I visited Huntsville, AL in February for Thirty West Presents. Aside from the space and rocket museum, trendy eateries, libations, and relaxing weather, there is a thriving community of artists that I was anxious to indulge in. Below, I was able to interview an awesome human and her contribution to this community...
J: Welcome, Kimberly, to The Weekly Degree! It’s been awhile since I did an interview. For starters, tell us a bit about yourself.
K: Kimberly Casey, poet, community organizer, dog lover. I’ve been writing poetry since 6th grade and have been performing it in some capacity for a decade. I founded Out Loud HSV in 2014, in an effort to provide a place to inspire community outreach and activism through spoken word.
J: So, I know you graduated from Emerson College…are you originally from the New England area?
K: I am originally from Massachusetts, a really sweet small town called Brimfield.
J: On the note of Out Loud HSV, what compelled you to travel to the Huntsville area and set up such an organization?
K: I had some amazing friends with a studio at Lowe Mill ARTS & Entertainment, and I had just graduated college and was in a dead-end office job. They invited me down to visit them and within two weeks I had a job at Lowe Mill. Once I settled in Huntsville permanently, I sought out a community of writers. When I didn’t find anything that stuck, I created a monthly open mic series which flourished over time into Out Loud HSV. Now we have a studio, poetry slams, workshops, youth meetups, storytelling events, and of course our monthly open mic series is still alive and well.
J: I was able to check out Lowe Mill and was blown away upon arrival. How does the community in Huntsville approach literature? What/who are major figures in your community?
K: Huntsville is a huge city but it’s sprawling, so there are a lot of small pockets of literary lovers throughout. Oakwood University and A&M have great spoken word groups, our local NPR affiliate showcases local writers on the Sundial Writers Corner, there’s the Huntsville Literary Association and more. As far as a major figure in our community, my biggest local literary inspiration is my friend TC, who is the founder of Coffeehouse Poets. TC is constantly working to use the power of poetry to give back to the community in majorly impactful ways. I really admire that.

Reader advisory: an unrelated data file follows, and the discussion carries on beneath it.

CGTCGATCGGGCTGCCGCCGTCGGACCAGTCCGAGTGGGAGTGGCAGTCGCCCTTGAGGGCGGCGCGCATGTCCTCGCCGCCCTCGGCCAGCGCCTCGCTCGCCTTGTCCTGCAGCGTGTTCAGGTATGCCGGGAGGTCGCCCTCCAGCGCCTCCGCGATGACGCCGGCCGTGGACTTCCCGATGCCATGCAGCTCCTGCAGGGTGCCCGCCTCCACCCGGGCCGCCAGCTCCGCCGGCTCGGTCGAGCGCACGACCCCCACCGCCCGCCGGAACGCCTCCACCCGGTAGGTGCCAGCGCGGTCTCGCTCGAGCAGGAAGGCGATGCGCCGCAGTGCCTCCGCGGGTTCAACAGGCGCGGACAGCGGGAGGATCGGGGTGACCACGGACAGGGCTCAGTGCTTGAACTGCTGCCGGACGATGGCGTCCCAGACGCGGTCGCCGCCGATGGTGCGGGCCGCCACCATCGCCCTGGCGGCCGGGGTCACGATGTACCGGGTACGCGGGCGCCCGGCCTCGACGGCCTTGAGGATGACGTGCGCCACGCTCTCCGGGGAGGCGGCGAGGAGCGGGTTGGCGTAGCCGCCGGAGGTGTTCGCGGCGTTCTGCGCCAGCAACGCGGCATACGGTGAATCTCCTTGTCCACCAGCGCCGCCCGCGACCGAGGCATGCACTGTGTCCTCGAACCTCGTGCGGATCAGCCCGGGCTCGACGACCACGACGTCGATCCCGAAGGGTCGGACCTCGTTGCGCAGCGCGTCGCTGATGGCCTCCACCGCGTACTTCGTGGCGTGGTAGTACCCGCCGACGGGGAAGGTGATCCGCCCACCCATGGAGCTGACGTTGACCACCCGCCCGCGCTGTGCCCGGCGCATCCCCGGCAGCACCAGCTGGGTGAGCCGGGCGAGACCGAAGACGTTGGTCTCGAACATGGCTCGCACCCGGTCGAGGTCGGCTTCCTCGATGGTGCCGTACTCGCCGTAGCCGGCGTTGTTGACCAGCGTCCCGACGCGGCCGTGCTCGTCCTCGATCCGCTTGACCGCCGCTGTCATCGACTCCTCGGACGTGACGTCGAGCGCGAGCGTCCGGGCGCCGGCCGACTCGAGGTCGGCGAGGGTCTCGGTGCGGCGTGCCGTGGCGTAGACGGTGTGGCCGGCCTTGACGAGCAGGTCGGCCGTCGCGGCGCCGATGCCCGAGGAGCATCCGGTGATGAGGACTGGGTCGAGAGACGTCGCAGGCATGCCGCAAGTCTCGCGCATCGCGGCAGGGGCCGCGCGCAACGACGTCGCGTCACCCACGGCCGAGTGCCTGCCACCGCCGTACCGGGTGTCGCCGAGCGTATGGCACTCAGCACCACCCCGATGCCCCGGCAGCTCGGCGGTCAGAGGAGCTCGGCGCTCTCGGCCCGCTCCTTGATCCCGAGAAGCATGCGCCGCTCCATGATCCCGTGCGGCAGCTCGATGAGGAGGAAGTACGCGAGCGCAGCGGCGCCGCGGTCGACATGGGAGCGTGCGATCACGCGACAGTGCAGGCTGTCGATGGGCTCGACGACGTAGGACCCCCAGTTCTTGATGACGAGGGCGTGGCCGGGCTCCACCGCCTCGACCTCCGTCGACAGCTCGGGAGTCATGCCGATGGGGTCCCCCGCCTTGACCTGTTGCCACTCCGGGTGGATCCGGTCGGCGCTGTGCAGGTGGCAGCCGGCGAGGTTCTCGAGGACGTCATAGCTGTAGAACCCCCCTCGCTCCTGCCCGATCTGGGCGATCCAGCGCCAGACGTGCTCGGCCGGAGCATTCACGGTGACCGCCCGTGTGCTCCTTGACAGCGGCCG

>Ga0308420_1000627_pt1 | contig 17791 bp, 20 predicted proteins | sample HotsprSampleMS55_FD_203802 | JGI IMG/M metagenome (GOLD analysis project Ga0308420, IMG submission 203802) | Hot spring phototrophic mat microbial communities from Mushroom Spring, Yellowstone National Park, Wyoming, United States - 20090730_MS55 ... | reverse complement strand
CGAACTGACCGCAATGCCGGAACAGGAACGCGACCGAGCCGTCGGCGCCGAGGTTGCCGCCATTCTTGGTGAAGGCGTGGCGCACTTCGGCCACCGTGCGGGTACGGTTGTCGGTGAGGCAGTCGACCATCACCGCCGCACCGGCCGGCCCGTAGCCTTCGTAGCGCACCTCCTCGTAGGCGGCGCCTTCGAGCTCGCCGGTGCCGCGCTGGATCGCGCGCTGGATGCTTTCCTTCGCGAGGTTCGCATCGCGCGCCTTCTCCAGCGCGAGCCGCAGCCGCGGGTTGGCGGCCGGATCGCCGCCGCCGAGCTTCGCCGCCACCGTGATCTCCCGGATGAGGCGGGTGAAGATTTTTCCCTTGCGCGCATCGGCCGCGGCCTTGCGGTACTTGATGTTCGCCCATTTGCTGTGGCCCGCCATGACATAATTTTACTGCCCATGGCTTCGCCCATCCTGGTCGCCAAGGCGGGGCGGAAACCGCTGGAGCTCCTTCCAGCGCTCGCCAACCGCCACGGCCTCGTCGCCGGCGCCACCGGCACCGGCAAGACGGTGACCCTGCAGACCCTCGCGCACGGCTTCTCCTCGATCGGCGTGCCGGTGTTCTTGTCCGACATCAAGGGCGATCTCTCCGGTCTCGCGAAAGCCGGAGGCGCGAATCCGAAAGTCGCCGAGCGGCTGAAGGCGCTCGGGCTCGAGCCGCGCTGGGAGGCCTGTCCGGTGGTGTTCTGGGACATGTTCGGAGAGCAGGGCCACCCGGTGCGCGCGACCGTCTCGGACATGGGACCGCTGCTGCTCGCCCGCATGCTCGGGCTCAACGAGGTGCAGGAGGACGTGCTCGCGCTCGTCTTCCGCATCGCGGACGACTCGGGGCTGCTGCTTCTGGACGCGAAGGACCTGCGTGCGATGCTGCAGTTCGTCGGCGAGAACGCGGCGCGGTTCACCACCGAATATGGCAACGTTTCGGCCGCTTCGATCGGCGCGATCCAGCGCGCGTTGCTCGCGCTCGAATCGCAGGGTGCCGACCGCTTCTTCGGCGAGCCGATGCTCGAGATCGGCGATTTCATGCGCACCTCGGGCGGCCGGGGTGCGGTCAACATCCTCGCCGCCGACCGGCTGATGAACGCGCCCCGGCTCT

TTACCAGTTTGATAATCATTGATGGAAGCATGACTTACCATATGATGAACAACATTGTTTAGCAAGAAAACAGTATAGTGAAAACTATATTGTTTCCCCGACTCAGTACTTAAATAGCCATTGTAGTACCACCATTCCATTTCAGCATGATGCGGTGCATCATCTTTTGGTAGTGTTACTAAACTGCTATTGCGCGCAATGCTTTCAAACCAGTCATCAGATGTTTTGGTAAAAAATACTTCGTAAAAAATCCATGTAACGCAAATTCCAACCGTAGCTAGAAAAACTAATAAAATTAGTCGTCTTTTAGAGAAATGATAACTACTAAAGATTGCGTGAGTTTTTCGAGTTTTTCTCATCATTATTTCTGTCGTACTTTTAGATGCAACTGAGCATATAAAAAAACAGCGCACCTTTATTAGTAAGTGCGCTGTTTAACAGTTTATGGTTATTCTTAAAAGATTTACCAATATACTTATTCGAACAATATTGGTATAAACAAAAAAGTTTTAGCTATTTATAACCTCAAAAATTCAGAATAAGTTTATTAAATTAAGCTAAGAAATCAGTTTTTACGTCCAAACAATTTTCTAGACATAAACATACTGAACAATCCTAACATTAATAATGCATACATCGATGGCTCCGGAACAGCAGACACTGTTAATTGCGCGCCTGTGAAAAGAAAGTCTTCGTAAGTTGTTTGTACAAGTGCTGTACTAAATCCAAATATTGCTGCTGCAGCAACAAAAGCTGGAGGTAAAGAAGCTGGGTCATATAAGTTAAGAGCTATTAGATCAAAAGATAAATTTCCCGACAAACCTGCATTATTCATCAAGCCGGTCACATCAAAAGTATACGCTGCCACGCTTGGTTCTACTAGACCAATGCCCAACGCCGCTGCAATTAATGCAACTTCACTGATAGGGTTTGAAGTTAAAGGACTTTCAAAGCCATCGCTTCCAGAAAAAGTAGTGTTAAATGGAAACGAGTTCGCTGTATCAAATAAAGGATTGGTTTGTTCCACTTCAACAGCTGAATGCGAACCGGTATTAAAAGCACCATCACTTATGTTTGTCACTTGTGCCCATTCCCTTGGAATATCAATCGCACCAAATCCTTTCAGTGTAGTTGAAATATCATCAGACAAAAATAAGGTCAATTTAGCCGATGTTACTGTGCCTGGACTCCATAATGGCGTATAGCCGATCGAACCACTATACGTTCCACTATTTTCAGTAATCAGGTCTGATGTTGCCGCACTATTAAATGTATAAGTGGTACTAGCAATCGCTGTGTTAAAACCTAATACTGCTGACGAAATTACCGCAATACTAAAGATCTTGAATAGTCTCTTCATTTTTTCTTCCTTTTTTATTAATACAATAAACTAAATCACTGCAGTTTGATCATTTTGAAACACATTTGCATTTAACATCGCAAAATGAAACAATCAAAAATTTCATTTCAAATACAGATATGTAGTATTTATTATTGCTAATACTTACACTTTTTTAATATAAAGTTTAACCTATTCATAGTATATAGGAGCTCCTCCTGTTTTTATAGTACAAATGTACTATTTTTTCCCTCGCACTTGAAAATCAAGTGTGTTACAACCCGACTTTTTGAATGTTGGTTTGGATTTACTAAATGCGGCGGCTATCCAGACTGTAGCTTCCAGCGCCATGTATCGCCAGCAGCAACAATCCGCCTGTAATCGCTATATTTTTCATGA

J: It is quite a beautiful place and hearing about NPR and the universities give it even more value. What type of publications does Out Loud normally put out?
K: We put out a yearly anthology that welcomes submissions from everyone who has read at our events that past year. Everyone who submits gets at least one piece in, so it functions as a yearbook celebrating all our communities amazing voices. We’ve done a few zines, and I hope to expand more for the publications in the future.
J: Sweet! How has Lowe Mill fostered community in Huntsville as a whole?
K: Lowe Mill has been a staple in Huntsville from the start. The Flying Monkey Arts collective was the first official tenant of the building, bringing a weekly artist market and eventually building out studio spaces before the building had heat or AC. The Flying Monkey was and is dedicated to providing a space for the community to access art. Lowe Mill grew and grew to house more and more artists, and now is the largest privately-owned arts facility in the country. It’s an amazing space where the public can come and not just see the art of all different mediums but meet the artists and learn more about their processes—there’s an open-door policy so if you see a studio door open, head on in and meet an artist!
J: Even more of a reason to visit and re-visit! How did you like your experience with Tilde and Thirty West when I hosted the reading? Would you consider stocking Tilde print journals at Lowe Mill?
K: Amazing and absolutely! Our studio stocks many local pubs and self-published authors who have been part of our community in some way, and since your visit, you’re part of our community now! Print journals, Thirty West books, let's work that out! The reading was a blast. I love hearing new voices in new spaces, and we’d never done an event in that venue before. It was great.
J: Totally was and maybe it’ll happen again one day. What are some of your short and long-term goals as a creative staple in Huntsville?
K: We just accomplished a huge goal this year by getting our official non-profit status. More goals include more work within our local school systems & with youth programs such as the Boys & Girls club, all while continuing to provide a wide array of literary outlets to our city. Bringing in more and more touring poets and writers is an ongoing goal, as is working towards sending our yearly slam team to more and more competitions both regionally and nationally. We’ve got a strong structure and foundation, now we just keep building on it.
J: Love that reference. Lastly, what’s your favorite coffee drink at Alchemy?
K: An Iced Americano. No nonsense; just give me all the caffeine!
J: Tasty and effective. Thanks again for the interview! You can read Kimberly’s work in Tilde or check out some of the links below. See you next week on The Weekly Degree!